One thing is for certain, the “Rash Putins” and other world ­dictators won’t be stopped by hollow, ­meaningless words.

Gordon Zawaski

Victoria needs better protection for renters

On Nov. 4, Victoria city council approved a redevelopment project that includes restoration of the Montrose Apartments building downtown at Blanshard and View streets.

As part of this redevelopment (which includes construction of a new hotel on the adjacent parcel), the developer agreed to offer tenants displaced by renovation of the 109-year-old apartment building the right to return to their former unit at the same rent they are currently paying.

This renter-protection commitment mirrors policies in place elsewhere in Canada. For example, under Burnaby’s Tenant Assistance Policy, tenants displaced by renovations or redevelopments have the right to return to the new development and pay the same rent.

In contrast, Victoria’s Tenant Assistance Policy provides a right of first refusal at only 10 per cent below market rents. Given that the average rent in Victoria jumped nearly 20 per cent in the past year alone, in a city made up of 60 per cent renters, this is unacceptable.

The Montrose Apartments ­project shows us that it is indeed possible for developers to both generate profit and ensure the rights of ­tenants are respected.

Skyrocketing rental costs have highlighted the need to improve protections for renters; the Montrose redevelopment and Burnaby’s policy provide examples of how to do so.

Amending Victoria’s Tenant Assistance Policy to provide renters displaced by redevelopment the right to return and pay the same rent previously charged is a reasonable and important step for council to take.

Andrew Kerr

Taxpayers are grumpy for good reasons

The recent letter criticizing the Grumpy Taxpayer$ cries out for a response. Although I am not a member of that group, I understand and appreciate the very reasonable points they regularly make.

It is not taxes per se that they oppose, it is the waste of tax dollars.

One obvious example is the $1.5 billion that the CBC consumes annually, and which the ­Liberals recently suggested should be increased by another half-billion. This is despite the fact that the network attracts the viewership of a tiny proportion of the population. Does that not proclaim that those tax dollars are largely wasted?

Even this, however, is small potatoes compared with the waste that the really big public spenders plow through. Health, social services, education and justice have all exploded into publicly funded industries that are immune from any sort of budgetary probity.

If you tried to run a shoe store, a restaurant or a landscaping service in this fashion, your local bank would haul you back to reality in short order. No such constraints trouble ministries that operate on the public dime.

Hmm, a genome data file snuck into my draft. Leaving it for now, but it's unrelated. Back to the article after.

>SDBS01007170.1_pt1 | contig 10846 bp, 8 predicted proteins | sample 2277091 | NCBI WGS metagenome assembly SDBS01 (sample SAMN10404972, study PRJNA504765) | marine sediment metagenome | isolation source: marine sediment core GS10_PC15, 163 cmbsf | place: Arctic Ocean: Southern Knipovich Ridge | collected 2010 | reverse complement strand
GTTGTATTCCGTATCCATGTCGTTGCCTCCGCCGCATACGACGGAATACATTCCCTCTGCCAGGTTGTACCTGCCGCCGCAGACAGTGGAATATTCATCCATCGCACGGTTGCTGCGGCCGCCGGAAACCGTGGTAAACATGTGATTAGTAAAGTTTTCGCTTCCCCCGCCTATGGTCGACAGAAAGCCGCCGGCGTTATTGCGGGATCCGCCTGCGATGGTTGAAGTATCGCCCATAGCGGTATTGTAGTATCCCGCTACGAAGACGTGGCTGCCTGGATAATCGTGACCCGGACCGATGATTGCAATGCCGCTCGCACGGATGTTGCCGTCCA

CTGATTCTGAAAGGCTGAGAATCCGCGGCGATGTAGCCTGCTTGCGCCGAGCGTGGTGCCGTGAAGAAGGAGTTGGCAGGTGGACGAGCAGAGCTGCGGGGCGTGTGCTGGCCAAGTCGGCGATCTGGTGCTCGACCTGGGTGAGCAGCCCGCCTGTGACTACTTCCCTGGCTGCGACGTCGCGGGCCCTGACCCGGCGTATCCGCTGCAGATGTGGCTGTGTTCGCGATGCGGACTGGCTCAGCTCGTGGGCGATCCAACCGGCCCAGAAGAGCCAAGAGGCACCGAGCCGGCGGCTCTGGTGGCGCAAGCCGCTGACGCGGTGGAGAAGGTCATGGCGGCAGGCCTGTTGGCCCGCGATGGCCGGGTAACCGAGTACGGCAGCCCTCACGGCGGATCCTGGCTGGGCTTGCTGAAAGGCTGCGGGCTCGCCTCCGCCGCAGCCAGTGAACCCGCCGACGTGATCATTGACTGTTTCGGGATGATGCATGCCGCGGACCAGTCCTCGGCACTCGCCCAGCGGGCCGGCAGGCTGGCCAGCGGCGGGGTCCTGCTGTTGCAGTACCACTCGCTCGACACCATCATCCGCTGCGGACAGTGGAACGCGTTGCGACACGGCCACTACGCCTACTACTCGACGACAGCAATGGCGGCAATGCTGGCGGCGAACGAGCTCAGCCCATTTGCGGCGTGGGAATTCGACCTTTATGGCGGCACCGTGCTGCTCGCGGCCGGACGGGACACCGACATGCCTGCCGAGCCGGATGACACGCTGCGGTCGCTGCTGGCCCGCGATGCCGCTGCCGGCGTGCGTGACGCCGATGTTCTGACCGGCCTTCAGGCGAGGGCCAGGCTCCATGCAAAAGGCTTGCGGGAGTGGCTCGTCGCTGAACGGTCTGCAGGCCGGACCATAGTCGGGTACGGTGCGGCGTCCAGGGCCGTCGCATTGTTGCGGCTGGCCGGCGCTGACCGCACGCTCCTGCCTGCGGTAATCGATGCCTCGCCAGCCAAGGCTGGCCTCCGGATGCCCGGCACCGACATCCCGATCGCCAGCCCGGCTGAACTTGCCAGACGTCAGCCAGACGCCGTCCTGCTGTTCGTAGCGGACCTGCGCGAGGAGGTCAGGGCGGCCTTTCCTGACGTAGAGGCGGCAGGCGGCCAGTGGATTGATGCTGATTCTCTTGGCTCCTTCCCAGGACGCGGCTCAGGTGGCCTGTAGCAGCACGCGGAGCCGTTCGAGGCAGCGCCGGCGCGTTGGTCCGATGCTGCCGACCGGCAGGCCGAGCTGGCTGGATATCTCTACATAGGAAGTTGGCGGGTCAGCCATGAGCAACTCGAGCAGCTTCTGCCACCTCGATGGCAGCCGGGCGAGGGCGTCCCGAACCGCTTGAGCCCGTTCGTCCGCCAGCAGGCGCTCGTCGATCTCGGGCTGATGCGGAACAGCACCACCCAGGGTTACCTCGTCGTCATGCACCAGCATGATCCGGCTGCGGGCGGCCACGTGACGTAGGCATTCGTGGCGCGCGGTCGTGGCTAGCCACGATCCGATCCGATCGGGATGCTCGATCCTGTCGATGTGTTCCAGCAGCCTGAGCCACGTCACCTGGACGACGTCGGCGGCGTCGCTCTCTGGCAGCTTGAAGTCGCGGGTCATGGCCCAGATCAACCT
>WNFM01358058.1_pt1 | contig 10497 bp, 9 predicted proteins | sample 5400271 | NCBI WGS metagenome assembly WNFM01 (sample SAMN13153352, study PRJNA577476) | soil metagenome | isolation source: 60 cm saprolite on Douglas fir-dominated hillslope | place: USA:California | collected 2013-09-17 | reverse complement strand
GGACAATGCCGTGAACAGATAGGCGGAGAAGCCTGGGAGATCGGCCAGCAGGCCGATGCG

And as if that were not annoying enough, the constant complaint of those industries is that they fall short of their prescribed objectives because they are — you guessed it — chronically underfunded!

This is the source of dissatisfaction from annoyed taxpayers, and it is long past justified.

Michel Murray

A great step forward in fight over plastics

Re: “UVic law team triggers ­landmark decision over plastic coffee pods,” Jan. 9.

This great court story sets a timely, logical precedent for B.C. and Canada to finally act in ridding our communities of everyday single-use plastics such as inane coffee pods.

These and many other toxic, ­ubiquitous plastics made of fossil-fuel oil are a global menace.

Sadly, they are so entrenched in our lives it seemed impossible — until the UVic law team’s victory — to make plastics companies, and end users such as Keurig, change their wastefully wicked ways.

Brewing java using reusable or compostable bleached filters makes infinite sense versus filling our brimming landfills and recycling systems with millions of Keurig’s plastic pods.

What a valiant battle all for ­making “a bloody cup of coffee,” as eco-lawyer Calvin Sandborn rightly states.

Peter W. Rusland
North Cowichan

There are many reasons why we should avoid nuclear

Thanks for the recent letter with a clear and important statement that building nuclear reactors is an expensive waste of money.

I want to add additional reasons Canada should not invest in building them or small nuclear reactors.

All sizes of nuclear reactors are fuelled with radioactive uranium. This uranium has to be mined and its wastefields at mine sites are forever contaminated and dangerous, and often many square kilometres in area.

More important, nuclear reactors eventually run out of sufficient radioactive material to function, but the radioactive material they contain is still highly radioactive and dangerous to humans and animals.

Many countries have tried, but none have succeeded to find a safe and permanent storage site. Some of the proposals for “safe” storage have run afoul of ground water leakage and others have been deemed unsafe for other reasons.

For Canadians, the lesson seems to be avoid nuclear reactors and find a safe way to get rid of those we have.

Edwin E. Daniel